Continuing my series of posts about why April is a sad month for me as I remember the fall of Vietnam forty-five years ago:
On 21 April 1975, as I strove to get my forty-three subordinates and their wives and children safely out of Saigon before the North Vietnamese attacked the city, the North Vietnamese seized the last bastion standing between them and Saigon. The story, as told by Wikipedia, is brief and bitter:
“The Battle of Xuân Lộc (Vietnamese: Trận Xuân Lộc) was the last major battle of the Vietnam War. From the beginning of 1975, People’s Army of Vietnam (PAVN) [that is, the North Vietnamese] forces swept through the northern provinces of South Vietnam virtually unopposed. In the Central Highlands, South Vietnam’s II Corps was completely destroyed, whilst attempting to evacuate to the Mekong Delta region. In the cities of Huế and Đà Nẵng, ARVN [that is, Army of the Republic of Vietnam, South Vietnam] units simply dissolved without putting up resistance. The devastating defeats suffered by the Army of the Republic of Vietnam (ARVN) prompted South Vietnam’s National Assembly to question President Nguyễn Văn Thiệu‘s handling of the war, thereby placing him under tremendous pressure to resign.
“The ARVN committed almost all their remaining mobile forces, especially the 18th Division, under Brigadier general Lê Minh Đảo, to the defence of the strategic crossroads town of Xuân Lộc, hoping to stall the PAVN advance. The battle was fought between 9 and 21 April 1975, and ended when the town of Xuân Lộc was captured by the PAVN 4th Army Corps led by Major general Hoàng Cầm. This was the ARVN III Corps‘ last defensive line east of South Vietnam’s capital, Saigon. The line connected the city of Bình Dương, Biên Hòa Air Base, Vũng Tàu, Long An and the lynchpin centered on the strategic town of Xuân Lộc, where the South Vietnamese Joint General Staff committed the nation’s final reserve forces in Saigon’s defense. In the last-ditch effort to save South Vietnam, Thiệu ordered the 18th Infantry Division to hold Xuân Lộc at all costs. The PAVN 4th Army Corps, on the other hand, was ordered to capture Xuân Lộc in order to open the gateway to Saigon. During the initial stages of the battle, the 18th Division managed to beat off early attempts by the PAVN to capture the town, forcing PAVN commanders to change their battle plan. However, on 19 April 1975, Đảo’s forces were ordered to withdraw after Xuân Lộc was almost completely isolated, with all remaining units badly mauled. This defeat also marked the end of Thiệu’s political career, as he resigned on 21 April 1975.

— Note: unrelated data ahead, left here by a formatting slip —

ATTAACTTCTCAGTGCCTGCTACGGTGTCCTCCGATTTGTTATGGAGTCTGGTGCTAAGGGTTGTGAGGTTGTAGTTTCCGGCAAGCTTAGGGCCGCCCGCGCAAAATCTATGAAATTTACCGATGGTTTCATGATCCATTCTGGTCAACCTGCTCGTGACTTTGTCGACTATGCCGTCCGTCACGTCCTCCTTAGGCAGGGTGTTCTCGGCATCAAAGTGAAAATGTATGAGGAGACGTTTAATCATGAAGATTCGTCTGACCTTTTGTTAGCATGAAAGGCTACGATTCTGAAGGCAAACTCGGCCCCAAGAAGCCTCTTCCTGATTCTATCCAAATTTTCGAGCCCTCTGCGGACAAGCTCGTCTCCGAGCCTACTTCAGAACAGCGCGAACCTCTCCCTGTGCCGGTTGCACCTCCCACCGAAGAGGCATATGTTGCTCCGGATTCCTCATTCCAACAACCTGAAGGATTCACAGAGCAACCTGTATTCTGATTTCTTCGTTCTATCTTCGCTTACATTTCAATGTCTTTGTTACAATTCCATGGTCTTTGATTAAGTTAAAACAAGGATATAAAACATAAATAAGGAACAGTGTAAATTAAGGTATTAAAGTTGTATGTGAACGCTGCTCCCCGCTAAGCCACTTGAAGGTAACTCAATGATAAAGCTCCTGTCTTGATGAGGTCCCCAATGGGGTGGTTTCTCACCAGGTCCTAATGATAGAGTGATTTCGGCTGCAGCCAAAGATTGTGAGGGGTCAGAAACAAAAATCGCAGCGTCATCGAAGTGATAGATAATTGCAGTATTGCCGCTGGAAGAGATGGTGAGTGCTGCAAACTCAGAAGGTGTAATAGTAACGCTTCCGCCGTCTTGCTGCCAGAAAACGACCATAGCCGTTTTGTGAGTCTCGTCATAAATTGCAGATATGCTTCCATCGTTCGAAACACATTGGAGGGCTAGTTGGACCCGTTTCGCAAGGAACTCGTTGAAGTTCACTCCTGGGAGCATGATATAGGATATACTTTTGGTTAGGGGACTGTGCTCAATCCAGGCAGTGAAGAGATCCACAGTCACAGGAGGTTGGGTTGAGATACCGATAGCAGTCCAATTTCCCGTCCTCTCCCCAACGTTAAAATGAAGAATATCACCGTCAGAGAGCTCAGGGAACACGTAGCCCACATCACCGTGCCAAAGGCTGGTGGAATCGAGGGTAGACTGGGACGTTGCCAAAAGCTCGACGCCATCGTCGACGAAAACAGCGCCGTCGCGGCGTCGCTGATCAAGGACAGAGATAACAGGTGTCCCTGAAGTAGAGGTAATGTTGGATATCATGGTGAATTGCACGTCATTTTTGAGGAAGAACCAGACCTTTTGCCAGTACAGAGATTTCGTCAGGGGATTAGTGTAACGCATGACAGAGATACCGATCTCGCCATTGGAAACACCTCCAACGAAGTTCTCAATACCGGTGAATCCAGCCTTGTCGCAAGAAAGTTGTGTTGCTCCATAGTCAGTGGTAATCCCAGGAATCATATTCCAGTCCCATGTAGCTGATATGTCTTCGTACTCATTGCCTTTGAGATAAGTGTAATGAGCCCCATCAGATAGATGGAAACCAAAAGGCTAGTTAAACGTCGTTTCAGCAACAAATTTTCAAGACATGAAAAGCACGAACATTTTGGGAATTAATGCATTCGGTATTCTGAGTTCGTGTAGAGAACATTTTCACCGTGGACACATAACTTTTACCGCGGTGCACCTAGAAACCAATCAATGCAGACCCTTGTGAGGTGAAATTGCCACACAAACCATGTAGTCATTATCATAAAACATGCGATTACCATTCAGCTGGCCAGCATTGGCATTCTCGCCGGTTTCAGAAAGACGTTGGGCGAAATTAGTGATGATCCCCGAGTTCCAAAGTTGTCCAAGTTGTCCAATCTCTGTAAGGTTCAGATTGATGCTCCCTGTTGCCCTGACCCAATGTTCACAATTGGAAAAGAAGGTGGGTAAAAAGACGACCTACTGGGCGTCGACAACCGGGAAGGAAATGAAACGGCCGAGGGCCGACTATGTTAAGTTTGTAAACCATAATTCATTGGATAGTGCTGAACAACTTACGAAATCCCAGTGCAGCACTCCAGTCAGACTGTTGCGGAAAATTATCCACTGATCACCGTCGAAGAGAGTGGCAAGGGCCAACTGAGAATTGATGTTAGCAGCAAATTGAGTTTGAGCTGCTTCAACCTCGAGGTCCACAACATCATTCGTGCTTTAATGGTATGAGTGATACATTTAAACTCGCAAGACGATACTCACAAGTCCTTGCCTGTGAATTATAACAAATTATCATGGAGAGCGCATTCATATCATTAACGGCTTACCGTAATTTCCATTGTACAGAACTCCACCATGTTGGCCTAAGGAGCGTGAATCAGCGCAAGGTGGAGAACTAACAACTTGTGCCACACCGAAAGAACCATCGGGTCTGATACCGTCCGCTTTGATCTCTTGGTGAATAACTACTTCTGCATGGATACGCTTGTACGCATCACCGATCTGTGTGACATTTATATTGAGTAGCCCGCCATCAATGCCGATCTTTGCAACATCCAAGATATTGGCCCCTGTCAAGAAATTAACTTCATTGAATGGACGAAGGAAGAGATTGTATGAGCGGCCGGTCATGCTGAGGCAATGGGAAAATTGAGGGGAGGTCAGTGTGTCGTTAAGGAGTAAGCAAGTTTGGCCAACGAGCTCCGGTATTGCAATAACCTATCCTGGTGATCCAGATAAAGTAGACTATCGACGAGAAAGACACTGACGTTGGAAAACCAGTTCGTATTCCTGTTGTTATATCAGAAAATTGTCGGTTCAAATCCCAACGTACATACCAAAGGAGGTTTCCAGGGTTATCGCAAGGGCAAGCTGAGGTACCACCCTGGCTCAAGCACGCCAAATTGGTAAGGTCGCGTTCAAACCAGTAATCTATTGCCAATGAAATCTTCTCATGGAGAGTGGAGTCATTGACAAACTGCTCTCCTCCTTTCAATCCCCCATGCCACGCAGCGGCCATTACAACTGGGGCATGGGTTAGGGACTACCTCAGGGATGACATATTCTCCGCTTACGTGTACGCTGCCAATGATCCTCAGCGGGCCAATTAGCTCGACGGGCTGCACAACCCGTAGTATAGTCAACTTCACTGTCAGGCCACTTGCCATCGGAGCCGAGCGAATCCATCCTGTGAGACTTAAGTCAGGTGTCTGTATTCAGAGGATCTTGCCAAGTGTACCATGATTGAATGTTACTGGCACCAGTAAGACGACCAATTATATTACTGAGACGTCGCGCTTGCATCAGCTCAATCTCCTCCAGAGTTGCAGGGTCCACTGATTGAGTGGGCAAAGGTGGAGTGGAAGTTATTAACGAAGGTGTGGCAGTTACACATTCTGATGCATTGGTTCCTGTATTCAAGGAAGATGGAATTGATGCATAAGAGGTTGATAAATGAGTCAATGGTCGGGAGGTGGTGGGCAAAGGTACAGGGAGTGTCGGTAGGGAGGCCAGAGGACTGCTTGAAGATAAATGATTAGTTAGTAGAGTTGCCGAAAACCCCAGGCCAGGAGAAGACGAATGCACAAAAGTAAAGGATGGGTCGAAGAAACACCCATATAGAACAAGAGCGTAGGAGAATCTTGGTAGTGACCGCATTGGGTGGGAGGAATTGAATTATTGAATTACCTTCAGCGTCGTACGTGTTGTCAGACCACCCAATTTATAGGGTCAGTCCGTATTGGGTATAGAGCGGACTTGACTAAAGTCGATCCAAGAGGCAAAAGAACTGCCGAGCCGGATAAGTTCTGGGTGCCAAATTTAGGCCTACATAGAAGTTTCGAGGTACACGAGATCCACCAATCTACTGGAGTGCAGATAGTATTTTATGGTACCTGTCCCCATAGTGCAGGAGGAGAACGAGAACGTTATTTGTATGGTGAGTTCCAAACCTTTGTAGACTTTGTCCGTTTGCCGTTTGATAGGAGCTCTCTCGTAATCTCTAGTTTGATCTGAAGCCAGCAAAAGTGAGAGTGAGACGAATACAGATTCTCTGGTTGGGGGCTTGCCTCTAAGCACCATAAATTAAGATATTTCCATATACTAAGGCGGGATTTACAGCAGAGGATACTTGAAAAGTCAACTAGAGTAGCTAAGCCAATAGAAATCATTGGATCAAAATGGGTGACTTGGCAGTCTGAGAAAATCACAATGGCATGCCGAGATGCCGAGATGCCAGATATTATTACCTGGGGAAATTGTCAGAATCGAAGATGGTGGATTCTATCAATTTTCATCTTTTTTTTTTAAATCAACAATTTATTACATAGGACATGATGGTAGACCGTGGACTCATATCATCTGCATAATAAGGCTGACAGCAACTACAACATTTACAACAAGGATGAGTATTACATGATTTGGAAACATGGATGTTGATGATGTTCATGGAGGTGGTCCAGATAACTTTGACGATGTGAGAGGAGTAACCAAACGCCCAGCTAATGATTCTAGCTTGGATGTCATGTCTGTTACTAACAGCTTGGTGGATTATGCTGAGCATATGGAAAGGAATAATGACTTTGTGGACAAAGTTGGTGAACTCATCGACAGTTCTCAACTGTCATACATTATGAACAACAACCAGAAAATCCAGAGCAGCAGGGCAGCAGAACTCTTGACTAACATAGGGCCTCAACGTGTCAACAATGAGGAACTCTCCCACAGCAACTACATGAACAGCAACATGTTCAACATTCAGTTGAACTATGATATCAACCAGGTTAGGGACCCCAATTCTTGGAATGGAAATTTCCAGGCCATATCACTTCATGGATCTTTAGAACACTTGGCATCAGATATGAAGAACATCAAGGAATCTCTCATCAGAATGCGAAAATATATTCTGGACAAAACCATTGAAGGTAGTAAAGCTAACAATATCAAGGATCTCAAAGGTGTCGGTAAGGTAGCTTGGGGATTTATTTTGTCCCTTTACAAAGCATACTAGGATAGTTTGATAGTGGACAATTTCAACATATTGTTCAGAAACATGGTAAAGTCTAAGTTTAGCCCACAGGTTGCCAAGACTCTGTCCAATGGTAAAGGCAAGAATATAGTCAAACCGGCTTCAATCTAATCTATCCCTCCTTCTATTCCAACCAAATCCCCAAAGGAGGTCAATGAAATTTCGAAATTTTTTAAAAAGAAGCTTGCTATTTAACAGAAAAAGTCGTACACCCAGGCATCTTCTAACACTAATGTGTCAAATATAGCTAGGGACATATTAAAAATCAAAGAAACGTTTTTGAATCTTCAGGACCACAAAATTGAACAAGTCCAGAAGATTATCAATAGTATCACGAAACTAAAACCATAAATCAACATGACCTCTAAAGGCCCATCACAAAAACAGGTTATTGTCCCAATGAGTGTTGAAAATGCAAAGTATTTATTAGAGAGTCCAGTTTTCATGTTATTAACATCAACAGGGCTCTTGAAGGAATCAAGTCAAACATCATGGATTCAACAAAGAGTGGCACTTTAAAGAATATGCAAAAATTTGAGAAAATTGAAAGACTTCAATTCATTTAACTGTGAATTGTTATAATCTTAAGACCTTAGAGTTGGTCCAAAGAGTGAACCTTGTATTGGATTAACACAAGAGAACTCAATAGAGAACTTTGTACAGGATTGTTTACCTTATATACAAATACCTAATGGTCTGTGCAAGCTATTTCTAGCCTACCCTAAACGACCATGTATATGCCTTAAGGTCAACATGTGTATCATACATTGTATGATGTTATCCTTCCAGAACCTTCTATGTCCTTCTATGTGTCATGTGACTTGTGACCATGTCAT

“Once Xuân Lộc fell on 21 April 1975, the PAVN battled with the last remaining elements of III Corps Armored Task Force, remnants of the 18th Infantry Division and depleted Marine, Airborne and Ranger Battalions in a fighting retreat that lasted nine days, until they reached Saigon and PAVN armored columns crashed throughout the gates of South Vietnam’s Presidential Palace on 30 April 1975, effectively ending the war.”
During that last nine days, I succeeded in evacuating all my subordinates and their families. I escaped under fire on the night of 29 April 1975. Those terrible days are burned into my memory.